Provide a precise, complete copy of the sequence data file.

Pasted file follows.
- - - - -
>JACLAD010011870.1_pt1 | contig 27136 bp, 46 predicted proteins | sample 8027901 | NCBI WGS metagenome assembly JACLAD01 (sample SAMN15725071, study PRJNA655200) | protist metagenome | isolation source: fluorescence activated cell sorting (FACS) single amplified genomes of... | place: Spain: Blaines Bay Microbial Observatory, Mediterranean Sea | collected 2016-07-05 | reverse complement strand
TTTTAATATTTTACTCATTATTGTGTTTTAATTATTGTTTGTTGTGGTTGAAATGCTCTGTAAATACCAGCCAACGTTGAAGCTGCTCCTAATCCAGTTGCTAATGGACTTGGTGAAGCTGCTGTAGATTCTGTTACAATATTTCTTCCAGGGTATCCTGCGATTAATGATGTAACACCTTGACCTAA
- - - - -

>JACLAD010011870.1_pt1 | contig 27136 bp, 46 predicted proteins | sample 8027901 | NCBI WGS metagenome assembly JACLAD01 (sample SAMN15725071, study PRJNA655200) | protist metagenome | isolation source: fluorescence activated cell sorting (FACS) single amplified genomes of... | place: Spain: Blaines Bay Microbial Observatory, Mediterranean Sea | collected 2016-07-05 | reverse complement strand
TTTTAATATTTTACTCATTATTGTGTTTTAATTATTGTTTGTTGTGGTTGAAATGCTCTGTAAATACCAGCCAACGTTGAAGCTGCTCCTAATCCAGTTGCTAATGGACTTGGTGAAGCTGCTGTAGATTCTGTTACAATATTTCTTCCAGGGTATCCTGCGATTAATGATGTAACACCTTGACCTAA